Jury Selection Begins Tuesday in Rooney Trial

By Adam Silverman
Burlington Free Press
May 12, 2008

When jury selection begins Tuesday morning in the murder trial of Brian Rooney, the questioning from lawyers is likely to offer a preview of the case's issues and strategies.

Prominent murder trials typically feature intricate selection processes, as prosecution and defense attorneys seek to weed out jurors who are biased, disagree with fundamental legal concepts or appear in some way to show a potential preference for one side or the other.

Often, lawyers reveal glimpses of the arguments on which a trial is expected to hinge: the meaning of DNA evidence, whether circumstantial evidence alone can prompt a vote for conviction, how a person might react to crime-scene or autopsy photos.

The trial of murder suspect Brian Rooney opens in Rutland Tuesday. Rooney is accused of killing UVM student Michelle Gardner-Quinn

In the case of Rooney, a 37-year-old Richmond man accused of raping and killing University of Vermont senior Michelle Gardner-Quinn in October 2006, a pretrial hearing last week revealed insights into the thinking not only of the lawyers but of potential jurors, too.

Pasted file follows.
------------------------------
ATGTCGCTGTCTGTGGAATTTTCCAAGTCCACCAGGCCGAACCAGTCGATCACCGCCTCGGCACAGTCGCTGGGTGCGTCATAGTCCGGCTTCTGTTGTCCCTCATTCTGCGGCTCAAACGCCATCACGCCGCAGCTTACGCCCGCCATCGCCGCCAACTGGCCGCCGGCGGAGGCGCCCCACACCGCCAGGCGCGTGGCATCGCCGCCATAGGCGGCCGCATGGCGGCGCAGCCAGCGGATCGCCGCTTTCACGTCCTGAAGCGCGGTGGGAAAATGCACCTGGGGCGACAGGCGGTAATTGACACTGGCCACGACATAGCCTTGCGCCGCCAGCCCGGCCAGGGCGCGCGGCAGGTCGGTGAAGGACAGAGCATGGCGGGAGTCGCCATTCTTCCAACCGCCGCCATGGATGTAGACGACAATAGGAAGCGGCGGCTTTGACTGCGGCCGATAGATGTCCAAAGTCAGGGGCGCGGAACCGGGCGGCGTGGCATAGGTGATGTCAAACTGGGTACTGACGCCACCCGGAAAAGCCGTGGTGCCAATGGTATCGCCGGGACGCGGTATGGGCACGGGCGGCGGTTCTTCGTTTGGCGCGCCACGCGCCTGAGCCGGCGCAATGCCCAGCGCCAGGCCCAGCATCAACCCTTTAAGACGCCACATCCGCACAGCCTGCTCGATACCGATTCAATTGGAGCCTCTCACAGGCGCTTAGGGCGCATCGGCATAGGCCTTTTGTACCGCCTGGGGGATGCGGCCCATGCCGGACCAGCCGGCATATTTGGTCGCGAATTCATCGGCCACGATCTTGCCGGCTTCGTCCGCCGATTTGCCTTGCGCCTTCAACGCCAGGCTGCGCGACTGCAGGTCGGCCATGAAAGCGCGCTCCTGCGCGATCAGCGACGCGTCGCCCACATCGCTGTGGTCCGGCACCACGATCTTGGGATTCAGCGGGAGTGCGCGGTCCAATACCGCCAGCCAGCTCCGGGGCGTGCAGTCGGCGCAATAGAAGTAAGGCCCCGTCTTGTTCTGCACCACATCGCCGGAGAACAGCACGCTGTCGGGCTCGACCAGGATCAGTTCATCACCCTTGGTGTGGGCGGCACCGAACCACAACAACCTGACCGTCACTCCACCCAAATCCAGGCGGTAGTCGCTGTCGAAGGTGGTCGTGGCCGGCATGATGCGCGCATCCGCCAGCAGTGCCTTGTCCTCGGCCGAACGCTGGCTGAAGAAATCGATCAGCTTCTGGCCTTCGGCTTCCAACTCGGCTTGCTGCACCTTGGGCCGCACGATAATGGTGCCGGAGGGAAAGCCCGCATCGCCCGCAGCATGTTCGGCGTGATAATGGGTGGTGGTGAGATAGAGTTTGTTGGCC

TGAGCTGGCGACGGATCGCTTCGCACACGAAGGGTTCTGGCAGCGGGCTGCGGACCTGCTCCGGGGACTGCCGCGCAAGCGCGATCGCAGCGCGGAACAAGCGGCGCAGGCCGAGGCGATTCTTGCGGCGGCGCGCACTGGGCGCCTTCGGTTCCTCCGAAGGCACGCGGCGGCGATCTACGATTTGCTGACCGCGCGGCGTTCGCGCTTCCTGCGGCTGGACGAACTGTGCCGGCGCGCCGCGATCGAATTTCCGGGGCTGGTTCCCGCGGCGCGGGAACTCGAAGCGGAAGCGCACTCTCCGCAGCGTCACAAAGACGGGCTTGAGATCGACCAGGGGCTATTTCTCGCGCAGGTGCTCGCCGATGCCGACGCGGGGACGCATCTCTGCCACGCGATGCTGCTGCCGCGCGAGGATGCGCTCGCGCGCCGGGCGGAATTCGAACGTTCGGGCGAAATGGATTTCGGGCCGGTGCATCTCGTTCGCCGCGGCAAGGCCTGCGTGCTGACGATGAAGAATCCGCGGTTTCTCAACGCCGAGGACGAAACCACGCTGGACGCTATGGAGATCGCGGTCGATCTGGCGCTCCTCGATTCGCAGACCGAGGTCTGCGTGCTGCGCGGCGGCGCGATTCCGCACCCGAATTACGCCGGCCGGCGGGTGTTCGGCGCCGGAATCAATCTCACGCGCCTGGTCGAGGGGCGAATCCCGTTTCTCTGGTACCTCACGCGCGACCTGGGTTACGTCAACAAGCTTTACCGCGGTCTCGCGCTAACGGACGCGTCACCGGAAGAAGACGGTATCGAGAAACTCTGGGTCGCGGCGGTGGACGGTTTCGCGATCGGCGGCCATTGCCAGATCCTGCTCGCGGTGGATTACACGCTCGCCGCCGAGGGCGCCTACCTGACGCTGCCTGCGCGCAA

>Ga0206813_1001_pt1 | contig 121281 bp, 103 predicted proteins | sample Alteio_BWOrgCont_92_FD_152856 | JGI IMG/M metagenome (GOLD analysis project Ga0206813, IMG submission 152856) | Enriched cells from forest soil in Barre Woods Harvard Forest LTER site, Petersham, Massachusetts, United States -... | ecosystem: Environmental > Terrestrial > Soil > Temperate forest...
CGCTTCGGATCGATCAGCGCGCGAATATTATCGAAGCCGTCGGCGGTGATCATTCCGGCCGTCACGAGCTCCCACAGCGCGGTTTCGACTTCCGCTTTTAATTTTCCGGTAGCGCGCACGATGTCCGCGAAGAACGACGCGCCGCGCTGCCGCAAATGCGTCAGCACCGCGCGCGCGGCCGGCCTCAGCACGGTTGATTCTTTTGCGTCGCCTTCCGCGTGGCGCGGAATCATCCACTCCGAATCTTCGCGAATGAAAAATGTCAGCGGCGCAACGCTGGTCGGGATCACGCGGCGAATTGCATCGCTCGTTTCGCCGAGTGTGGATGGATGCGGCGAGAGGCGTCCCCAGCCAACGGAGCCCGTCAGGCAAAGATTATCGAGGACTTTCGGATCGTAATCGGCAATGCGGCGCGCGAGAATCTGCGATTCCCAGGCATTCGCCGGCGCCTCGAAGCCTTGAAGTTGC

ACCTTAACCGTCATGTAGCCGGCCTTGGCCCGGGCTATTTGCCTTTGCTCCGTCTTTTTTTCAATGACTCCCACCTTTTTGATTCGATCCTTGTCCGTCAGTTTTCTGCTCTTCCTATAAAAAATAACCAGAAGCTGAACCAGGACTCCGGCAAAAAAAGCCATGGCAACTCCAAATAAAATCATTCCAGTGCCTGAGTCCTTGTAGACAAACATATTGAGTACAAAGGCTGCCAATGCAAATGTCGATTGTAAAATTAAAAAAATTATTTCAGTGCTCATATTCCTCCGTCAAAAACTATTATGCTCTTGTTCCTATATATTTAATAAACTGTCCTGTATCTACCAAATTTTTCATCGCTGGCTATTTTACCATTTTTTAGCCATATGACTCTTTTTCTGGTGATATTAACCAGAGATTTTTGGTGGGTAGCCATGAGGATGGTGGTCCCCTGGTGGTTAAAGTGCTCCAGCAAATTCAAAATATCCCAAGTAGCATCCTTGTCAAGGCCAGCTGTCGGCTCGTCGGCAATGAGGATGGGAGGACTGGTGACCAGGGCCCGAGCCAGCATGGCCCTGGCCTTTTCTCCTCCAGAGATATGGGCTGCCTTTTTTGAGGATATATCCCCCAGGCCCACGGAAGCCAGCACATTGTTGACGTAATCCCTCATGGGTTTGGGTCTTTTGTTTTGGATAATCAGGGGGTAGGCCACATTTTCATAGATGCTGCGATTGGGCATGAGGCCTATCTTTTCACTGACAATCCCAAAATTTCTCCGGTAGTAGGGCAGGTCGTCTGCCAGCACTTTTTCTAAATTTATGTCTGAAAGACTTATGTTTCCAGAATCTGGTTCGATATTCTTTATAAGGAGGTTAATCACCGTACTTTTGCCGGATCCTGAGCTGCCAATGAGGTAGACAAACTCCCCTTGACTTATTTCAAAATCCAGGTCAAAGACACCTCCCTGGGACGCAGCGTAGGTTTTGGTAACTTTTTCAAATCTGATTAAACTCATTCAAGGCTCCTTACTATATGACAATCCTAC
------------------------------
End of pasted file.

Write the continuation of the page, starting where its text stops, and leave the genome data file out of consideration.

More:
Judge Michael Kupersmith read portions of jury questionnaires during the 90-minute proceeding. Among the comments he shared:

— "I don't think I could be fair."

— "Most likely guilty."

— Rooney appears to be a "shady person."

-"I am biased against Rooney."

"I guess that's a pretty good indication," Kupersmith said, referring to the last comment. "I'm not sure why I had her down as a maybe."

Those potential jurors were among a dozen or so the judge excused from reporting to the courthouse this morning.

One person who will be called to court wrote on the form: "I would need to see all the evidence and make up my mind." Wrote another: "Sounds like a disturbed person who needs punishment." Lawyers and the judge wondered whether that remark referred to Rooney specifically or to whoever killed Gardner-Quinn.

DNA evidence is expected to play a central role in the trial. Authorities allege a genetic profile in semen recovered from Gardner-Quinn's body matches Rooney's DNA with scientific certainty. Gardner-Quinn, a 21-year-old environmental-studies major from Arlington, Va., disappeared early Oct. 7, 2006, after a chance encounter with Rooney in downtown Burlington, according to authorities. Hikers found her body six days later in the Huntington Gorge in Richmond.

Rooney has pleaded not guilty to one count of aggravated murder and is jailed without bail at the Marble Valley Regional Correctional Facility in Rutland. Conviction carries a mandatory sentence of life in prison with no chance of parole.

Proceedings are scheduled to begin at 9 a.m. today at Vermont District Court in Rutland, where Kupersmith ordered the trial relocated because of concerns about pretrial publicity in Chittenden County. Opening statements are expected Wednesday afternoon or Thursday, followed by testimony. The case is scheduled to last through May 30, but lawyers have said they hope to conclude a week before that. ?

Contact Adam Silverman at 660-1854 or


Any original material on these pages is copyright © 2004. Reproduce freely with attribution.